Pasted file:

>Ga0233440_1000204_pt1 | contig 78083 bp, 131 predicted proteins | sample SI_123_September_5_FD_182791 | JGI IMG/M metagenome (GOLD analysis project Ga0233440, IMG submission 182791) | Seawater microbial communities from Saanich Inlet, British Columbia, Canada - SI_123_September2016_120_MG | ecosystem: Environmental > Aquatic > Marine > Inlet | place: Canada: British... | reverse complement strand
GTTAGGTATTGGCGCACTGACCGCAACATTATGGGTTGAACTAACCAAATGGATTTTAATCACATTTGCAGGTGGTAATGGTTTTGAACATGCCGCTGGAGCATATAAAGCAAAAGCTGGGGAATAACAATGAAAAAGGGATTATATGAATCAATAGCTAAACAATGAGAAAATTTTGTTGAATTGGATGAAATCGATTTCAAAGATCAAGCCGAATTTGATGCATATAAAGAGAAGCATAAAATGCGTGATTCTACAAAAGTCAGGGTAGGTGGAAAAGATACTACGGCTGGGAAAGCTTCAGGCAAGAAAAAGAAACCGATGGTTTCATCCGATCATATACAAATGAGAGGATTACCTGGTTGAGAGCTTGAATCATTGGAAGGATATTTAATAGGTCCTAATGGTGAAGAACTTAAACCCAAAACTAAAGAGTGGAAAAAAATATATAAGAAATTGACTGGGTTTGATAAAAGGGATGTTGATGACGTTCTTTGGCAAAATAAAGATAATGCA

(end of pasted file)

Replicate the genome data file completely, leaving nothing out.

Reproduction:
>Ga0233440_1000204_pt1 | contig 78083 bp, 131 predicted proteins | sample SI_123_September_5_FD_182791 | JGI IMG/M metagenome (GOLD analysis project Ga0233440, IMG submission 182791) | Seawater microbial communities from Saanich Inlet, British Columbia, Canada - SI_123_September2016_120_MG | ecosystem: Environmental > Aquatic > Marine > Inlet | place: Canada: British... | reverse complement strand
GTTAGGTATTGGCGCACTGACCGCAACATTATGGGTTGAACTAACCAAATGGATTTTAATCACATTTGCAGGTGGTAATGGTTTTGAACATGCCGCTGGAGCATATAAAGCAAAAGCTGGGGAATAACAATGAAAAAGGGATTATATGAATCAATAGCTAAACAATGAGAAAATTTTGTTGAATTGGATGAAATCGATTTCAAAGATCAAGCCGAATTTGATGCATATAAAGAGAAGCATAAAATGCGTGATTCTACAAAAGTCAGGGTAGGTGGAAAAGATACTACGGCTGGGAAAGCTTCAGGCAAGAAAAAGAAACCGATGGTTTCATCCGATCATATACAAATGAGAGGATTACCTGGTTGAGAGCTTGAATCATTGGAAGGATATTTAATAGGTCCTAATGGTGAAGAACTTAAACCCAAAACTAAAGAGTGGAAAAAAATATATAAGAAATTGACTGGGTTTGATAAAAGGGATGTTGATGACGTTCTTTGGCAAAATAAAGATAATGCA